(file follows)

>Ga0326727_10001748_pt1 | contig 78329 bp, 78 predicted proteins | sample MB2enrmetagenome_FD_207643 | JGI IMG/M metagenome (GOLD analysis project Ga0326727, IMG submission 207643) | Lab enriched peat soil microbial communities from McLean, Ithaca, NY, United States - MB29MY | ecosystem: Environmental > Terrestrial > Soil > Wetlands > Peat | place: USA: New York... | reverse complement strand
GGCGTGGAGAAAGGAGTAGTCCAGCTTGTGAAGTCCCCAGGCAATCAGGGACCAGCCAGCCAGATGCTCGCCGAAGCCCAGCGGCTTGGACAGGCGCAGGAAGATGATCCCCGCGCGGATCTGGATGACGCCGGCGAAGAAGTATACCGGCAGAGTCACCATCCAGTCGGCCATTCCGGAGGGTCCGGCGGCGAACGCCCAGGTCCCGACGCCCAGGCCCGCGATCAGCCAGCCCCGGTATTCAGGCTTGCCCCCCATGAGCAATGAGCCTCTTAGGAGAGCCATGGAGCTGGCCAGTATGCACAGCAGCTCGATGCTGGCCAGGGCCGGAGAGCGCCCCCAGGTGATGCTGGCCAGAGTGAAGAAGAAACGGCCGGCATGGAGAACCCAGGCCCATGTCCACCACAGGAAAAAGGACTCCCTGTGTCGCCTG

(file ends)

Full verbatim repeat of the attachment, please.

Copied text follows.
>Ga0326727_10001748_pt1 | contig 78329 bp, 78 predicted proteins | sample MB2enrmetagenome_FD_207643 | JGI IMG/M metagenome (GOLD analysis project Ga0326727, IMG submission 207643) | Lab enriched peat soil microbial communities from McLean, Ithaca, NY, United States - MB29MY | ecosystem: Environmental > Terrestrial > Soil > Wetlands > Peat | place: USA: New York... | reverse complement strand
GGCGTGGAGAAAGGAGTAGTCCAGCTTGTGAAGTCCCCAGGCAATCAGGGACCAGCCAGCCAGATGCTCGCCGAAGCCCAGCGGCTTGGACAGGCGCAGGAAGATGATCCCCGCGCGGATCTGGATGACGCCGGCGAAGAAGTATACCGGCAGAGTCACCATCCAGTCGGCCATTCCGGAGGGTCCGGCGGCGAACGCCCAGGTCCCGACGCCCAGGCCCGCGATCAGCCAGCCCCGGTATTCAGGCTTGCCCCCCATGAGCAATGAGCCTCTTAGGAGAGCCATGGAGCTGGCCAGTATGCACAGCAGCTCGATGCTGGCCAGGGCCGGAGAGCGCCCCCAGGTGATGCTGGCCAGAGTGAAGAAGAAACGGCCGGCATGGAGAACCCAGGCCCATGTCCACCACAGGAAAAAGGACTCCCTGTGTCGCCTG